A secondary school in Suffolk has been inspected last week, despite most staff taking part in industrial action at the time.
NASUWT members were on strike at Lowestoft’s Benjamin Britten High School when inspectors visited last Wednesday.
The union said that most teachers at the school – about 30 – took part in the industrial action and almost all year groups were disrupted.
When the school was last inspected it was judged to require improvement.
Ofsted said it did not defer the inspection as there was no request from the school to do so, and at least 25 per cent of pupils were present.
The Department for Education tells schools on its website that before making a decision about deferring, Ofsted inspectors will “take a view” to see if there is “sufficient activity” at the school if there is a strike or severe weather, for example.
NASUWT’s national executive member for Suffolk, Dan McCarthy, said the strike was over a dispute over pay and conditions.
“I am unsure as to why the school did not ask to defer. There is no logic to that. The only group to have a full timetable were the Year 7s.
“There was no full capacity in the other years. The Year 11s, for example, had study periods and individual timetables.
“The changes to the system of Ofsted, where they are more interested in data than seeing lessons, may explain why that was acceptable.”
Headteacher Andrew Hine said it was not the first time Benjamin Britten had been inspected without a majority of pupils in school. On its last inspection, when it was a 13-18 school, Years 13, 12 and 11 were on exam leave and Year 10 on work experience.
He said: “This situation is unusual but not unprecedented. In fact when this school was inspected in June 2011, only Year 9 were present.
“The inspection team were able to observe a number of Year 7 and Year 11 lessons over the two inspection days. Inspectors also held meetings with students in other year groups who came into school to talk to them during the inspection.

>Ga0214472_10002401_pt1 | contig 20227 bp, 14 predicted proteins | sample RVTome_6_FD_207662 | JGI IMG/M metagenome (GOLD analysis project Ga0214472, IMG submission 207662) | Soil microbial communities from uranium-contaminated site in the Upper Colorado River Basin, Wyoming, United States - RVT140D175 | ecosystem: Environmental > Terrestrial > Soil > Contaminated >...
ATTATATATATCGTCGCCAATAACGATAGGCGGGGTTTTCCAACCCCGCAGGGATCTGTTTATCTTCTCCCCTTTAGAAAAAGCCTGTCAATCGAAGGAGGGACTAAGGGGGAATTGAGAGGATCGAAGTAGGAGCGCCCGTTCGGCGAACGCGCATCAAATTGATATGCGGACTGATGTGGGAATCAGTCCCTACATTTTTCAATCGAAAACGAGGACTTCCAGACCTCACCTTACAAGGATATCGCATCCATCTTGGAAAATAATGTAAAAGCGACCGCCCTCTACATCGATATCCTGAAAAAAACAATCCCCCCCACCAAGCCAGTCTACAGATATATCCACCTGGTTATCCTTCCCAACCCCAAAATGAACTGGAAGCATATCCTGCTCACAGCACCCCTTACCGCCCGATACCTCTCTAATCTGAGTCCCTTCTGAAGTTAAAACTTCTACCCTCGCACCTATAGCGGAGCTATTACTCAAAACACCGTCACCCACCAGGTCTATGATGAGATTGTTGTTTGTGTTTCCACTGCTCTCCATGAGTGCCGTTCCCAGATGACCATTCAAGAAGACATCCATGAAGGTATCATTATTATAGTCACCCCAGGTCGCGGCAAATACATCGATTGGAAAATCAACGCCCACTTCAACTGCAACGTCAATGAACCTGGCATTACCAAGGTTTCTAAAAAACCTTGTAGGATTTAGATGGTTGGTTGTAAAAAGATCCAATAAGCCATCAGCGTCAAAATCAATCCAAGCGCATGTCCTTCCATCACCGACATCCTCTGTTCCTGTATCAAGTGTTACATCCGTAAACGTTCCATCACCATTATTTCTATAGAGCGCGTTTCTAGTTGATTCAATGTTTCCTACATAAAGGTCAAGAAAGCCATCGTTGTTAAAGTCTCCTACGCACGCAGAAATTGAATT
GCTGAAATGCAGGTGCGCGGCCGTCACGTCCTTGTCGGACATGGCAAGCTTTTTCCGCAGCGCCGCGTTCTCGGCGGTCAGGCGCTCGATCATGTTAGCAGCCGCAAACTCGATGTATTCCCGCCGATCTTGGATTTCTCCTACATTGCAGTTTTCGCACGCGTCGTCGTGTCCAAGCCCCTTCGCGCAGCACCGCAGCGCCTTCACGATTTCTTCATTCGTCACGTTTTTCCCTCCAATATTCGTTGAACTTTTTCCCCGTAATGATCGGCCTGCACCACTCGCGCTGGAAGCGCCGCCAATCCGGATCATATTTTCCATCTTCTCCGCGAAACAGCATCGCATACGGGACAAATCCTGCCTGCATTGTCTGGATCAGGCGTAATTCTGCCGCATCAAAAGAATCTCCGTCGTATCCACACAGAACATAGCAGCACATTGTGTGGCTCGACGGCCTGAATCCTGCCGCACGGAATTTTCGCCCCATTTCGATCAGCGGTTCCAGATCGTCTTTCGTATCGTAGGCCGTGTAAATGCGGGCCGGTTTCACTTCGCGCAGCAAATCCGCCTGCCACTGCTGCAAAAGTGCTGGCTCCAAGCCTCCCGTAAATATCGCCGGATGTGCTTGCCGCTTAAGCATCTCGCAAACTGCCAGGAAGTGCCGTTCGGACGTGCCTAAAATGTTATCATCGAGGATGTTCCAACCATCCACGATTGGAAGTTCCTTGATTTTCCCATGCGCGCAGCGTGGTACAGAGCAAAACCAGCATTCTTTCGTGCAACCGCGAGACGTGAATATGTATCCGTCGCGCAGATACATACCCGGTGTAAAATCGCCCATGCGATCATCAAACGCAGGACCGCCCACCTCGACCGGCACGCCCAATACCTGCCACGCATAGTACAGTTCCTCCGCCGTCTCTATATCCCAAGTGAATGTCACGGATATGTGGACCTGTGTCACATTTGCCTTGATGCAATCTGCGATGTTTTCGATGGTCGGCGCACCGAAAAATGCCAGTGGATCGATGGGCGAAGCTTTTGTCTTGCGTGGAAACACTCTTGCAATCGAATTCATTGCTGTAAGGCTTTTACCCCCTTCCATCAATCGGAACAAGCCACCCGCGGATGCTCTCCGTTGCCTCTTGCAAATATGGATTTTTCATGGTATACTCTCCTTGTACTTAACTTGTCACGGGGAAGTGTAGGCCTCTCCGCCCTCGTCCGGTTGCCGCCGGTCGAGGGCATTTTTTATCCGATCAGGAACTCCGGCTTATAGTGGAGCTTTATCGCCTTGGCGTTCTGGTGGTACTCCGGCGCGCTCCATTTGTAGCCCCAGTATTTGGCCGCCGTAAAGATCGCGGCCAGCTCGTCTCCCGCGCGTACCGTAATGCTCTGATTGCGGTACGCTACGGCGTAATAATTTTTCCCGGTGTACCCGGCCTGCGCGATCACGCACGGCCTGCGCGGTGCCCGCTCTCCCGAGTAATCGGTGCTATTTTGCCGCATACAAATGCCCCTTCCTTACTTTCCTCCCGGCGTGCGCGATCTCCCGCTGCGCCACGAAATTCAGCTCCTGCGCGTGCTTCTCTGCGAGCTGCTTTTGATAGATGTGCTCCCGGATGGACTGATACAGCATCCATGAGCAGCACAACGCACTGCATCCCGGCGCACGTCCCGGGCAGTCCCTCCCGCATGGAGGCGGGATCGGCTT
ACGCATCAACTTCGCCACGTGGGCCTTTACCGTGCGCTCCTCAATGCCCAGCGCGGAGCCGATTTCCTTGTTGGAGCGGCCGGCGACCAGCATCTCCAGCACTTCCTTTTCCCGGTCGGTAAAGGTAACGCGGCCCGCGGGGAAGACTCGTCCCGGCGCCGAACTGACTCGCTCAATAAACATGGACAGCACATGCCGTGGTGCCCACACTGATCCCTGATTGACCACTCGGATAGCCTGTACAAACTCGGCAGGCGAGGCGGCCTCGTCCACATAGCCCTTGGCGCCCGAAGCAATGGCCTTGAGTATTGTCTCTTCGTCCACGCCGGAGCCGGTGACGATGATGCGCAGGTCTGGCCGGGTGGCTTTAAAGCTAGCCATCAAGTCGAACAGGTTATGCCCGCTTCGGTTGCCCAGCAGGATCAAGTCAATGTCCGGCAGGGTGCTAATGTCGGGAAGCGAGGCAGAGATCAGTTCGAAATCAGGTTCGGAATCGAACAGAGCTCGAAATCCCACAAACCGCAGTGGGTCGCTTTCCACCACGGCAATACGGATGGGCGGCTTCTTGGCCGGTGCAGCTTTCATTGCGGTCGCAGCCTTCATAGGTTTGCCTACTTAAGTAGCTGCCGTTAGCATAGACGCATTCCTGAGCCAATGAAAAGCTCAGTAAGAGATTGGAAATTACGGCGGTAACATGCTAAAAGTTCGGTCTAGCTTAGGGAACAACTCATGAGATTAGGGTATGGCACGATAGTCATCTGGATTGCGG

“Lesson observations are only part of the evidence base Ofsted use to make their judgments. Even with students out of school, the inspection team still had access to school data, students’ work and to the staff who are in school.”
Earlier this year, a school in Falmouth was inspected in March on one day of the last national teaching strike. On the second day of inspection, no children were in normal lessons as the whole school took part in activities off-site.
In its report, Ofsted said the inspectors attended events as part of the Big Dig Day at Marlborough School.
“Teachers make sure the learning is stimulating with a range of activities and resources. Pupils participated in a range of activities as part of ‘The Big Dig Day’. For example, Year 4 visited Gyllyngdune Gardens with activities that included links to natural science and that included new vocabulary.
“One group of pupils made the link between thinning out and repotting the seedlings to a similar scene in the Harry Potter stories involving the Mandrake plants.”
The report did not mention the strike – and the school went on to move from “good” to “outstanding”.
In its guidance on deferrals, Ofsted says it should only happen in certain cases, including when “at least three-quarters of the pupils will not be at school – for example, owing to a school trip or a religious festival – for at least half of the period for which the inspection has been scheduled.”
An Ofsted spokesperson said: “Ofsted was made aware that some of the teachers in the school were striking during the first day of the inspection.
“However, in line with our policy, the inspection was not deferred because more than a quarter of the pupils were at school. The school did not request a deferral.”